Last week, Le Monde‘s weekend magazine featured an article on ‘What would Jesus do?’ wristband bracelets with WWJD on them.

Apparently, they are all the rage among young French Evangelicals aged between 20 and 25. Evangelicals comprise nearly half — 300,000 — of the nation’s Protestants.

In addition to WWJD, one can also purchase wristbands with FROG (Fully rely on God) and PUSH (Pray until something happens) on them.

The article explains that WWJD came from an American novel from 1896, In His Steps. A pastor, Charles M Sheldon wrote it by assembling material from a series of tracts he had previously published and adding a good dose of Christian Socialism involving a homeless man who wonders why Christians are so tight with their money when it comes to charity.

In the book, the homeless man is the guest preacher one Sunday. He collapses of a heart attack afterward and dies. The fictional pastor is so moved by the event that he tells his congregation that they must ask themselves ‘What would Jesus do?’ before doing anything for the next 12 months.

Wikipedia has an entry on WWJD, which explains more about the Congregationalist pastor’s novel (emphases mine):

Charles Sheldon‘s 1896 book, In His Steps was subtitled “What Would Jesus Do?”[3] Sheldon’s novel grew out of a series of sermons he delivered in his Congregationalist church in Topeka, Kansas. Unlike the previous nuances mentioned above, Sheldon’s theology was shaped by a commitment to Christian Socialism. The ethos of Sheldon’s approach to the Christian life was expressed in this phrase “What Would Jesus Do”, with Jesus being a moral example as well as a Saviour figure.[4] Sheldon’s ideas coalesced with those that formed into the Social Gospel espoused by Walter Rauschenbusch. Indeed Rauschenbusch acknowledged that his Social Gospel owed its inspiration directly to Sheldon’s novel,[citation needed] and Sheldon himself identified his own theology with the Social Gospel.[citation needed]

My longstanding readers might recall the post on the history of the social gospel, a revealing and somewhat surprising one. An excerpt follows:

Walter Rauschenbusch (1861 – 1918), Professor of Church History at Rochester Theological Seminaryis known as the ‘Father of the Social Gospel’.  You might be interested to know that John D Rockefeller funded this seminary, along with many others in the United States.

Dr Rauschenbusch grew up in a German Lutheran family but became a Baptist pastor prior to his professorship.  His status as a professor gave him the platform to become an influential theologian.  He wrote two books, Christianising the Social Order and A Theology for the Social Gospel.  He considered himself steeped in ‘higher criticism’ and well-versed in socialism.  He proposed a more relevant and compassionate Gospel designed to change the emphasis and direction of American Protestantism.  He also introduced the idea of an earthly Kingdom achieved through socialism. He posited that Jesus didn’t come to save sinners but had a ‘social passion’ for society. Does that sound familiar?  It’s surprising what our forebears thought of such a long time ago, isn’t it?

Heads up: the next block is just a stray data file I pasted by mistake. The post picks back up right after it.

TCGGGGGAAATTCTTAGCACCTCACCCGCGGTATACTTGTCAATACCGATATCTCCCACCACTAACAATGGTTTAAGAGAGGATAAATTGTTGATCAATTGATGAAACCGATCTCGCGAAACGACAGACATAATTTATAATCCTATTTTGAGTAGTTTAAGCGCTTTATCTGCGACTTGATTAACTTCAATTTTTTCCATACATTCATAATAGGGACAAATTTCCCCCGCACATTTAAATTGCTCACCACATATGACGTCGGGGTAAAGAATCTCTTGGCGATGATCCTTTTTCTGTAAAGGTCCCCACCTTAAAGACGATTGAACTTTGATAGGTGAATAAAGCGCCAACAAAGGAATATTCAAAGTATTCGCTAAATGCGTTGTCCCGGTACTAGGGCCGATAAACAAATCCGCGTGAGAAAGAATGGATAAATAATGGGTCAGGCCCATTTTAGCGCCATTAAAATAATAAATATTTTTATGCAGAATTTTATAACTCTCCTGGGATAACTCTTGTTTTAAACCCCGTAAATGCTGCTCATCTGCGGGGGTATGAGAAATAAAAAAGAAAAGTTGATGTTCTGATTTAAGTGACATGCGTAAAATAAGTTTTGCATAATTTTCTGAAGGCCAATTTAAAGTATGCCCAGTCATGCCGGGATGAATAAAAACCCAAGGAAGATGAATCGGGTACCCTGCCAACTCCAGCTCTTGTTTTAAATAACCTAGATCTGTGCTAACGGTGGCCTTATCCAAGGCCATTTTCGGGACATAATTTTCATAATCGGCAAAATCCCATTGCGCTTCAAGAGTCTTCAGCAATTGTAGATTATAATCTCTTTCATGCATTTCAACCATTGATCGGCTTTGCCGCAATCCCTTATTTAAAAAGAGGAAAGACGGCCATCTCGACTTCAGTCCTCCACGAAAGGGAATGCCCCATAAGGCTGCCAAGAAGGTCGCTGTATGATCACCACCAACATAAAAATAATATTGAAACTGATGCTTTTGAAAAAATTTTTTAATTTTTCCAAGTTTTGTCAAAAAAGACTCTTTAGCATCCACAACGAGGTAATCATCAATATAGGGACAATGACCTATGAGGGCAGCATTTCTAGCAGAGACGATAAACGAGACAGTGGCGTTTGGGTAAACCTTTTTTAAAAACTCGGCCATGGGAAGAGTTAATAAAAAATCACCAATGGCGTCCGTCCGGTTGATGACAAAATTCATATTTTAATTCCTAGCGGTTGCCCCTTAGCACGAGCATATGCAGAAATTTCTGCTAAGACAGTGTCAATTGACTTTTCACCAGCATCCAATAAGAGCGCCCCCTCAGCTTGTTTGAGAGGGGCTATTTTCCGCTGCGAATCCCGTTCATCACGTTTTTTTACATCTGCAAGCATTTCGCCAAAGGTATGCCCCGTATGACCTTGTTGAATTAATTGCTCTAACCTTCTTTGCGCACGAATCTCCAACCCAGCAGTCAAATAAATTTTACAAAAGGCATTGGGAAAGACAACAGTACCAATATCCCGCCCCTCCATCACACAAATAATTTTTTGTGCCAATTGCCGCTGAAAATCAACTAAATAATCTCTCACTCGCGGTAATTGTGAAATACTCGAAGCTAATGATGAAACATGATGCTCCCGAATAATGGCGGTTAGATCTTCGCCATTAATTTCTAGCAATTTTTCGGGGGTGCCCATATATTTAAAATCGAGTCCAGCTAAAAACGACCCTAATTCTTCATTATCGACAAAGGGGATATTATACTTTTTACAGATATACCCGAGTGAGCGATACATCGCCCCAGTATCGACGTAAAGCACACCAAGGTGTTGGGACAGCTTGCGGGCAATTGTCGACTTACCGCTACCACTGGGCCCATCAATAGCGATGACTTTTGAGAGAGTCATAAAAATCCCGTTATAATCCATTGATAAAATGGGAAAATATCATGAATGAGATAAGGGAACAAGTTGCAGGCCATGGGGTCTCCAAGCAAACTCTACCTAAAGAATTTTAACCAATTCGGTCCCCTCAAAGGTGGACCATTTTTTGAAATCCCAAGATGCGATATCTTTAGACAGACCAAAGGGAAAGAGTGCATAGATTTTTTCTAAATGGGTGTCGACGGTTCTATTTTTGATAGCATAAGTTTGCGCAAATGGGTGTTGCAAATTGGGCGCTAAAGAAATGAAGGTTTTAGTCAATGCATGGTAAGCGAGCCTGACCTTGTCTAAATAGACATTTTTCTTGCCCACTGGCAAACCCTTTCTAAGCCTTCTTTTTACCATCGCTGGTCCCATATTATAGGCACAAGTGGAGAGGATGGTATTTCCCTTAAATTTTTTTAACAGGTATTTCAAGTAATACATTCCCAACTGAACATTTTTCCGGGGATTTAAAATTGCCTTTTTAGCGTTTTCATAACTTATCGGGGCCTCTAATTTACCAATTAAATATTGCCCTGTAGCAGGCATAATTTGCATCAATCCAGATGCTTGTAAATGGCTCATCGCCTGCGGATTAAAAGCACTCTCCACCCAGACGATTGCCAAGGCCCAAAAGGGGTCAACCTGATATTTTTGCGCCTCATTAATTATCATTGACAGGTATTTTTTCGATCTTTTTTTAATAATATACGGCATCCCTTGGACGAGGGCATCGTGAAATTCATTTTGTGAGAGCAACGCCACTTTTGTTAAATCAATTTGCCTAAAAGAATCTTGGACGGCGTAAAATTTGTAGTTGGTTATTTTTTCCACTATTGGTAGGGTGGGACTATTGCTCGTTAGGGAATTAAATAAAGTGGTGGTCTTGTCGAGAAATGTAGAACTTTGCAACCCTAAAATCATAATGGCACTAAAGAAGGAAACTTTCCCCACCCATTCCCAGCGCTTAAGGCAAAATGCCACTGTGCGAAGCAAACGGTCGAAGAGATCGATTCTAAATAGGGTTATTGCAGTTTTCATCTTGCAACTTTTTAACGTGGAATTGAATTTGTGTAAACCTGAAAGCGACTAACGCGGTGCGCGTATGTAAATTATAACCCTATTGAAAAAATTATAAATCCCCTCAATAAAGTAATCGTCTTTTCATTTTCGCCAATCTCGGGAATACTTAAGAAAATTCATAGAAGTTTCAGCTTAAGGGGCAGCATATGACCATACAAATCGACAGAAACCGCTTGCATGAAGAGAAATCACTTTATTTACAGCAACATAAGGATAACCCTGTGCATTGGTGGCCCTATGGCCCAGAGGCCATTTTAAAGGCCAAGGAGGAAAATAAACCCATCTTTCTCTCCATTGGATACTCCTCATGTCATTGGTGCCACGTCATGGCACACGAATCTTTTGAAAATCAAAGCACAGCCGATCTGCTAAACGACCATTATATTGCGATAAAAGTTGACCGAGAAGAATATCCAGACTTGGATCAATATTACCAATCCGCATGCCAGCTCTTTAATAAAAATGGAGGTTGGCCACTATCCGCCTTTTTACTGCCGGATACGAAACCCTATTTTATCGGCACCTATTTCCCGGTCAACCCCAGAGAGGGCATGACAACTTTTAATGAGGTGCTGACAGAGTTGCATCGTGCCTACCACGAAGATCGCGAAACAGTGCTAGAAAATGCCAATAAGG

In 1907, he met with the Fabians (socialists) in England.  Remember, Margaret Sanger also met with Fabians and had one heck of a time.  As with Mrs Sanger, the Fabians advised a gentle, peaceful, sensible approach to this transformation.  Also, as with Mrs Sanger, they proposed propaganda and infiltration to achieve their goals.  In Rauschenbusch’s case the targets were to be universities, seminaries and churches.

A year later John D Rockefeller helped Rauschenbusch and the Fabian Revd Harry Wardremember this nameto fund the establishment of the Federal Council of Churches. This would eventually become the National Council of Churches. We now have the World Council of Churches, which is very much aligned with the United Nations and global agendas.  Jesus Christ doesn’t get a look in. 

My post has much more. Briefly, Ward was the main player in furthering Communist penetration of churches in the United States. His involvement came to light during the McCarthy hearings in July 1953. A former Communist, Manning Johnson, testified:

Dr Harry F Ward, for many years, has been the chief architect for Communist infiltration and subversion in the religious field.

So, the WWJD slogan isn’t as innocent as it seems. Although there might not necessarily be a socio-political agenda attached to it today, there certainly was one in the beginning.

It is interesting to note that, by 1935, Sheldon’s In His Steps had been translated into 21 languages. I wonder who financed that.

The novel was updated in 1993 by his great-grandson Garrett W Sheldon.

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